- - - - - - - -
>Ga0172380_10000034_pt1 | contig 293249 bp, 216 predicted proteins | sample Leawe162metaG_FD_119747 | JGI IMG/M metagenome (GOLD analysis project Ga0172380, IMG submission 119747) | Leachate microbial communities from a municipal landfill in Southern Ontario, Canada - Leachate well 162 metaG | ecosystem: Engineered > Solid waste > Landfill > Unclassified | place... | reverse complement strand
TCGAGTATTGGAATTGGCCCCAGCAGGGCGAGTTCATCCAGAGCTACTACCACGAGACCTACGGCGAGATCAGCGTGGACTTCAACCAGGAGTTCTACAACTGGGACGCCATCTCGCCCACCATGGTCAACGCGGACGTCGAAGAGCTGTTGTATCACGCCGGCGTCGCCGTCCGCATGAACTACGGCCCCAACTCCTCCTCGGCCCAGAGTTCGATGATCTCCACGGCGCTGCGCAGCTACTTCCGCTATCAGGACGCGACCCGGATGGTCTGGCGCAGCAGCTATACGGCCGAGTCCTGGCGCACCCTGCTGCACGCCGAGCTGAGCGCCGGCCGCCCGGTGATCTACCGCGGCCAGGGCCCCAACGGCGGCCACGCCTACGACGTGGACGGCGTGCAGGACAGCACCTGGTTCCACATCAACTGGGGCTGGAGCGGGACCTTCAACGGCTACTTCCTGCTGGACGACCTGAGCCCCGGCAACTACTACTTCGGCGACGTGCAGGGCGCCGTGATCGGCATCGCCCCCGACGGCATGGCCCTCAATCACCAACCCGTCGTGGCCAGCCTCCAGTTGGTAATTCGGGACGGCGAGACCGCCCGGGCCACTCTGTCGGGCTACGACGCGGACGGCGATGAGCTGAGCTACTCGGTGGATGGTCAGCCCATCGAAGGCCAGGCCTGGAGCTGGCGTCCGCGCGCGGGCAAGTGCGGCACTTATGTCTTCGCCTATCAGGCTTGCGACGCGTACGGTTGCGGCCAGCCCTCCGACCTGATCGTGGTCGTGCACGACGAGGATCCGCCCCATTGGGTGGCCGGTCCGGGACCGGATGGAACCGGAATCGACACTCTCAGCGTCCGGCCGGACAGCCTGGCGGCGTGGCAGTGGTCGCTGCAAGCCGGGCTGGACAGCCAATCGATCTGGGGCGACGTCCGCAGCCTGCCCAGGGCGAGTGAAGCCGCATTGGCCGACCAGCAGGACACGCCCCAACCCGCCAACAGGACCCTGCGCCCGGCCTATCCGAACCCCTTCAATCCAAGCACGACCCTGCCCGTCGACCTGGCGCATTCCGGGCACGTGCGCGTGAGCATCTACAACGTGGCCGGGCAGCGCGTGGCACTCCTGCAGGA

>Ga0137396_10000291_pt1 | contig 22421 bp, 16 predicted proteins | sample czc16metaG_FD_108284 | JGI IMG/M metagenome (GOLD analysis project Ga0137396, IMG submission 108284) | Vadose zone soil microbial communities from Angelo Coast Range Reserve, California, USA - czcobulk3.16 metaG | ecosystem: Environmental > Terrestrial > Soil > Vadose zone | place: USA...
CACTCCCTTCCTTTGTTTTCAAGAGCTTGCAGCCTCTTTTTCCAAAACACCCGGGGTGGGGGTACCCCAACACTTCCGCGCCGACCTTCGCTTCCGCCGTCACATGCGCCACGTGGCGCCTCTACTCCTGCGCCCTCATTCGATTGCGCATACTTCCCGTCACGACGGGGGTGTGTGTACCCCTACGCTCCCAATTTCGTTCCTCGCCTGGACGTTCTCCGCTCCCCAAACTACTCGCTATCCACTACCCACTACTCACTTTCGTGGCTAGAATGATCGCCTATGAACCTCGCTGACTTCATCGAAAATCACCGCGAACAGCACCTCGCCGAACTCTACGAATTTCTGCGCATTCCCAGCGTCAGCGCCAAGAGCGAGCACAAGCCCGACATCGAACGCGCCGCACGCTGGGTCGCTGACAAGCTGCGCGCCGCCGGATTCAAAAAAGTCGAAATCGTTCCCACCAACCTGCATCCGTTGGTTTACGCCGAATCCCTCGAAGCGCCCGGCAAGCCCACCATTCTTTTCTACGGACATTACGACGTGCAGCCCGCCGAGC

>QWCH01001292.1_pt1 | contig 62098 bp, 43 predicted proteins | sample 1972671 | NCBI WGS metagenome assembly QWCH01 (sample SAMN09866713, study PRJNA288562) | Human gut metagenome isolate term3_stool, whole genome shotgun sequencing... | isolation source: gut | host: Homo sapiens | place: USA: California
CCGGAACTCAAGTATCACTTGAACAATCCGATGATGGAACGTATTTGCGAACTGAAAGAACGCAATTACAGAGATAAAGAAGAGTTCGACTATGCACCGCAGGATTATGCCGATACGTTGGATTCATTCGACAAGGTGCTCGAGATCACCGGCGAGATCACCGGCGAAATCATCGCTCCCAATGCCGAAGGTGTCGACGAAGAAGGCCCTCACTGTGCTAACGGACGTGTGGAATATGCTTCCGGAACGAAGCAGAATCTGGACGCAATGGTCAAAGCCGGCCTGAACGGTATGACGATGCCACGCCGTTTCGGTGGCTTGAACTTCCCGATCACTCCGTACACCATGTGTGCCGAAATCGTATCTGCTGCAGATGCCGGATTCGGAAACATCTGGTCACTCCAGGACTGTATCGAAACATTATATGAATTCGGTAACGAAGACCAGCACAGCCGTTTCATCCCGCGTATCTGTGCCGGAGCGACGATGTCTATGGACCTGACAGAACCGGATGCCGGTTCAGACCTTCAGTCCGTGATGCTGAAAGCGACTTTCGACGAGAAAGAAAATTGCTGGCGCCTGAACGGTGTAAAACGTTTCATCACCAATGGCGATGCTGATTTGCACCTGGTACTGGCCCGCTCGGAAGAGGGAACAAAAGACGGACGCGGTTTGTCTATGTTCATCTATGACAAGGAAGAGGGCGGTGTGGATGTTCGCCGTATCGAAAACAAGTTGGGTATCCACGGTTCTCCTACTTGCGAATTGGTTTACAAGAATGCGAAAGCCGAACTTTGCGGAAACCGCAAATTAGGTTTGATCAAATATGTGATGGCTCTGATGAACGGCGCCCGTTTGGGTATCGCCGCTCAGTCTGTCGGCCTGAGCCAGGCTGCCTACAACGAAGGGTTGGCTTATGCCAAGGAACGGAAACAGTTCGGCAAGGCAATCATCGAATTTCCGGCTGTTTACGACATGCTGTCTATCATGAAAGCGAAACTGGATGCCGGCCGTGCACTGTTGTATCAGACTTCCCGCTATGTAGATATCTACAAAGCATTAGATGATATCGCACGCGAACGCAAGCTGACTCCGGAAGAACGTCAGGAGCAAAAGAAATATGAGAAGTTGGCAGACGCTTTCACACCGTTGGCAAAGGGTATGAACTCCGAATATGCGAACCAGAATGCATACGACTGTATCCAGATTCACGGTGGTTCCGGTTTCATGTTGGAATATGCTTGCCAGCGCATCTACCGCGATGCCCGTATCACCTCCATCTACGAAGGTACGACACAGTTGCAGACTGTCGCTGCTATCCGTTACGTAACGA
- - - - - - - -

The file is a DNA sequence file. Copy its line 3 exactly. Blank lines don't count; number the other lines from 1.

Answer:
>Ga0137396_10000291_pt1 | contig 22421 bp, 16 predicted proteins | sample czc16metaG_FD_108284 | JGI IMG/M metagenome (GOLD analysis project Ga0137396, IMG submission 108284) | Vadose zone soil microbial communities from Angelo Coast Range Reserve, California, USA - czcobulk3.16 metaG | ecosystem: Environmental > Terrestrial > Soil > Vadose zone | place: USA...